Interest rates

Australian housing faces ‘steeper price declines as interest rates rise’

The fall in property prices in Australia continues to gather momentum.

Home values ​​in the five major capitals have now fallen 4.3%, driven by four consecutive Reserve Bank of Australia (RBA) interest rate hikes.

Values ​​fell 7.4% in Sydney and 4.6% in Melbourne, with Brisbane also trading 2.9% below their peak:

Real estate prices fall sharply following interest rate hikes.

The pace of decline is particularly rapid, with quarterly values ​​falling at their fastest rate since 1983 in both Sydney and at the aggregated 5-city level, while Melbourne’s quarterly prices fall at their fastest pace since early 2019 :

Quarterly growth in home values

Quarterly home values ​​are falling at their fastest pace since 1983.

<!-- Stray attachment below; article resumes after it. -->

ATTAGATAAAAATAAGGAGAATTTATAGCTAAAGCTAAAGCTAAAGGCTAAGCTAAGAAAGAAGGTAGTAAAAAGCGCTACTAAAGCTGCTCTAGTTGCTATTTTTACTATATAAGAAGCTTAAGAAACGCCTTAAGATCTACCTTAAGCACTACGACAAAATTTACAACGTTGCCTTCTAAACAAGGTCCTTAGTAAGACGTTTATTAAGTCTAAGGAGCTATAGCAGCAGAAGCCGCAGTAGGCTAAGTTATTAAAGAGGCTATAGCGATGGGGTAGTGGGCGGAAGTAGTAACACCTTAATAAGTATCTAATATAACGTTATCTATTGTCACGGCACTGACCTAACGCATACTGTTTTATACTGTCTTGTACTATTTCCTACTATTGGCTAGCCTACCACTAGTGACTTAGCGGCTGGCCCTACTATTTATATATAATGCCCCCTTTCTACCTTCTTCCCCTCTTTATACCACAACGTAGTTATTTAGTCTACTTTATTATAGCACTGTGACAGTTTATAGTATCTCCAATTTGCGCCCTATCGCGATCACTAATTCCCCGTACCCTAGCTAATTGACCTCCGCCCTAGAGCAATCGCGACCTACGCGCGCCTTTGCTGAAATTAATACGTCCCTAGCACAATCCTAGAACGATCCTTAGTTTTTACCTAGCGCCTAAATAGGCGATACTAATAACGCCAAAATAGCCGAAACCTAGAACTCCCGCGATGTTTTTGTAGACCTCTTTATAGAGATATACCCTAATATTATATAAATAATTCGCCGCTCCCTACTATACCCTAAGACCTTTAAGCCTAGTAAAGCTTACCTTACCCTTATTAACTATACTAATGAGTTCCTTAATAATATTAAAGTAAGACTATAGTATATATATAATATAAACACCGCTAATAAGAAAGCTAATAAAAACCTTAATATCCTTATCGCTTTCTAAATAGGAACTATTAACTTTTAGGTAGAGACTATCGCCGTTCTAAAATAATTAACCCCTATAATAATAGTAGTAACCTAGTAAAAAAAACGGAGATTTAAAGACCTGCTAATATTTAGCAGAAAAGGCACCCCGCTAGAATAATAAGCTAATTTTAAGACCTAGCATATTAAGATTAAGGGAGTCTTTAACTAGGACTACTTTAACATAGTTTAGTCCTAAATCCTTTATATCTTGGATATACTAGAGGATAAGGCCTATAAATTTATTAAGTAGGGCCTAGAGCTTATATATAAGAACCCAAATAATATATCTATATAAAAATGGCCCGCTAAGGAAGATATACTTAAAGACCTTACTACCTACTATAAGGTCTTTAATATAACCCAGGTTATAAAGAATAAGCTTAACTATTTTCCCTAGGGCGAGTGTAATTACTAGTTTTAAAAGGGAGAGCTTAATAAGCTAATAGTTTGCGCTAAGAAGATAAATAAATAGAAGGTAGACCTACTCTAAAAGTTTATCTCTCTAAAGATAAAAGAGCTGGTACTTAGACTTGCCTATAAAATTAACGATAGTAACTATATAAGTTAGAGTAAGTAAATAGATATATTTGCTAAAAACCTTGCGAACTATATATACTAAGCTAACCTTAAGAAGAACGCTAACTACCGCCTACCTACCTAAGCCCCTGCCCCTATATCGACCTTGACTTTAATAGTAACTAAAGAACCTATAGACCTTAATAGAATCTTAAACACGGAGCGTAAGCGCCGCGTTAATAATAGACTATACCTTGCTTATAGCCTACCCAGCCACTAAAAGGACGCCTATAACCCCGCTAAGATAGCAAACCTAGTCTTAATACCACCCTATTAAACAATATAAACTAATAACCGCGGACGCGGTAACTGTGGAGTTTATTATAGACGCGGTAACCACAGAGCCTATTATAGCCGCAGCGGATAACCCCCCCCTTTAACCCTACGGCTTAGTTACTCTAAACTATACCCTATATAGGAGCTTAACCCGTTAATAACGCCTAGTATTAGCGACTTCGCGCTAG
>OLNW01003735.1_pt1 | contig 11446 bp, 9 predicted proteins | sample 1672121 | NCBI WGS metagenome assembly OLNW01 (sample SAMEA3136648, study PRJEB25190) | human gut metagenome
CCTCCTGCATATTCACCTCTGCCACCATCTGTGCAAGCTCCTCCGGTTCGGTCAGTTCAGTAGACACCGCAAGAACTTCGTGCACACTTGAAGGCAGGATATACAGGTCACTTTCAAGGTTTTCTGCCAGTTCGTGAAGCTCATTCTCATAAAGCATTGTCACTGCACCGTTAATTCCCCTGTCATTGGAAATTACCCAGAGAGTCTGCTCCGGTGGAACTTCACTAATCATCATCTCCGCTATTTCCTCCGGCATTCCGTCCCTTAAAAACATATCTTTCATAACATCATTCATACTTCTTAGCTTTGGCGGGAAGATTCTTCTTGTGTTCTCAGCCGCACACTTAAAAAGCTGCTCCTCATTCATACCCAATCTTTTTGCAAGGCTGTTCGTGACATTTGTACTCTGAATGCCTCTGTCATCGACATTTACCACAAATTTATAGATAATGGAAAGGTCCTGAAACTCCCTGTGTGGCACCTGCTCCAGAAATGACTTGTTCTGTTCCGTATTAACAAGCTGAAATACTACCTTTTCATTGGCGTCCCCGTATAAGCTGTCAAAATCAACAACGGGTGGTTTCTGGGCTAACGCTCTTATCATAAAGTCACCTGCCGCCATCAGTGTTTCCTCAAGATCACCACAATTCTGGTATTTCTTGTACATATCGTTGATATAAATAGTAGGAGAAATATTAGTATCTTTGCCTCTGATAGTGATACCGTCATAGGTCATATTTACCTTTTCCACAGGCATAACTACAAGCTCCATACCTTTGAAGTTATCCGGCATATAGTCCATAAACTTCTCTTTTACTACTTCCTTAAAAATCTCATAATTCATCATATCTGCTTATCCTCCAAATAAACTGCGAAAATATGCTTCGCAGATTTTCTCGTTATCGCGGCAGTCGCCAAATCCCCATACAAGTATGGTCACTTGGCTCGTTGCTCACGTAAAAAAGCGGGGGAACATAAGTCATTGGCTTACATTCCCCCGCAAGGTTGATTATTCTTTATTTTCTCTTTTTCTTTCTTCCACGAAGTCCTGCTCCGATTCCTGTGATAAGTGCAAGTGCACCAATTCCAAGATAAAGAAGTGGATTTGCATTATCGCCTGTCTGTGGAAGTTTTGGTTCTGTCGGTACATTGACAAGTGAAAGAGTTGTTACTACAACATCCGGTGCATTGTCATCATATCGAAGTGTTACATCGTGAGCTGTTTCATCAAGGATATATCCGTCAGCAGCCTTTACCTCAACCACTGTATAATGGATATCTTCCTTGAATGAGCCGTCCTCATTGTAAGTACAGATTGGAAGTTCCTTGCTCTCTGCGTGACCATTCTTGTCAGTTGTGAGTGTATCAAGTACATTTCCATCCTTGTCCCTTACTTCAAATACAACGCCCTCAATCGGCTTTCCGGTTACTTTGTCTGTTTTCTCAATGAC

AMP Capital’s chief economist, Shane Oliver, believes that price cuts will continue and spread to other capitals and regions as the RBA raises rates further:

“It looks like price declines in Melbourne have leveled off and Sydney is no longer accelerating, but these declines are substantial and could get even worse.”

“Brisbane is now weakening quite rapidly, and I expect other capitals to also see steeper price declines as interest rates rise further.”

Ultimately, the extent of the housing correction depends on how aggressively the RBA raises interest rates.

For example, the futures market is now tipping the official cash rate (OCR) to 4.0% by mid-2023, which would push the average discount variable mortgage rate to 7.35% – its highest level since 2008:

Updated Variable Mortgage Rate

Futures market: Variable discount mortgage rate to climb to 7.35%.

If true, this would increase mortgage repayments by more than half from their April 2022 level before the RBA began its interest rate tightening cycle.

In turn, demand for mortgages and the ability to borrow would be sharply reduced, which would likely lead to a massive drop in prices, especially in Sydney and Melbourne.

The fate of the Australian property market is well and truly in the hands of the RBA.

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